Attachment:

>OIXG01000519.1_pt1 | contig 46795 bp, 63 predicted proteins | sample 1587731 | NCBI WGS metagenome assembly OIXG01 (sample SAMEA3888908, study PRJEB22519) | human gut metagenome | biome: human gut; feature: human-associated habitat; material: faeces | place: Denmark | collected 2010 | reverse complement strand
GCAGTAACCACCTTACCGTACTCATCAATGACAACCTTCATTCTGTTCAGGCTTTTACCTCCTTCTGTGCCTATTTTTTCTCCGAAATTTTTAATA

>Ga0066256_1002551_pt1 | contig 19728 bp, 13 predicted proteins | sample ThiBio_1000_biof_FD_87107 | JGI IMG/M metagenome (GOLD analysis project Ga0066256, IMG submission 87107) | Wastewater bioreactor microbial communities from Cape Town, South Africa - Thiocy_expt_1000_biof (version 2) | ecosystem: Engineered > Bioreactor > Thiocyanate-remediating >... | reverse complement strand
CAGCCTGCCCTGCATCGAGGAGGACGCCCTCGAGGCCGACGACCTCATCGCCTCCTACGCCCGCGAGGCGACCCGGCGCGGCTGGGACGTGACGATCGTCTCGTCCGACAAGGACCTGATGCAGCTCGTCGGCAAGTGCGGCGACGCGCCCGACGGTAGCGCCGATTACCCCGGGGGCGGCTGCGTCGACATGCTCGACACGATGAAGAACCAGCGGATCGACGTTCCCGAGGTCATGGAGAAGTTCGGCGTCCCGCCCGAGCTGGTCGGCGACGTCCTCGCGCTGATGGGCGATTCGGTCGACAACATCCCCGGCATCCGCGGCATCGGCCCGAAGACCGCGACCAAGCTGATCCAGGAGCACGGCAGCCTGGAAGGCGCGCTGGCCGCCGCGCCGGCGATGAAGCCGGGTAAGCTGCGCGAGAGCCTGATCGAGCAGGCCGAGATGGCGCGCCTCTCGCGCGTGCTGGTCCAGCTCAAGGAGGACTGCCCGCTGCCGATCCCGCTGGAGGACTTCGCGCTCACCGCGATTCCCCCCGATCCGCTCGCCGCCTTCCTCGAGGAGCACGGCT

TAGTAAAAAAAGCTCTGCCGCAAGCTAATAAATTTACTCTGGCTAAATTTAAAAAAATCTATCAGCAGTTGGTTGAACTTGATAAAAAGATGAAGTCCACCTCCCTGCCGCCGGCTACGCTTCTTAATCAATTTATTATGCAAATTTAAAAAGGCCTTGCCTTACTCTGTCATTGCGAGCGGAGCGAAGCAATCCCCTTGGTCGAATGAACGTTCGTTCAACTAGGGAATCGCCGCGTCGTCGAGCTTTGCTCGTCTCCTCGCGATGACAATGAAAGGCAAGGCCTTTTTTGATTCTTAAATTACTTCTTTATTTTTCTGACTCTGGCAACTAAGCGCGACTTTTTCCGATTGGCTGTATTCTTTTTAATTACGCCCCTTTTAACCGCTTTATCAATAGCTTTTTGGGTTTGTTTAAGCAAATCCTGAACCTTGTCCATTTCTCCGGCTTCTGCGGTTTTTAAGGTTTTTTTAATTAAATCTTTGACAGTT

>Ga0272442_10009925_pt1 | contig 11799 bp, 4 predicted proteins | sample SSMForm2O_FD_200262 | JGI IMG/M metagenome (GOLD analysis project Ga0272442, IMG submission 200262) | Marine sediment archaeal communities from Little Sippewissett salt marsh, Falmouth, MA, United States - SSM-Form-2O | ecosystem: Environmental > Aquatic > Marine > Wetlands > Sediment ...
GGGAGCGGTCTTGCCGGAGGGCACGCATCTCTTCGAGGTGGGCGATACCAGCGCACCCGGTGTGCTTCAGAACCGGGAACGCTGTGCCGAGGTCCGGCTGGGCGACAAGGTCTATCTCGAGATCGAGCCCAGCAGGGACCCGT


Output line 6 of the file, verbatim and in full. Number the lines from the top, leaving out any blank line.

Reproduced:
>Ga0272442_10009925_pt1 | contig 11799 bp, 4 predicted proteins | sample SSMForm2O_FD_200262 | JGI IMG/M metagenome (GOLD analysis project Ga0272442, IMG submission 200262) | Marine sediment archaeal communities from Little Sippewissett salt marsh, Falmouth, MA, United States - SSM-Form-2O | ecosystem: Environmental > Aquatic > Marine > Wetlands > Sediment ...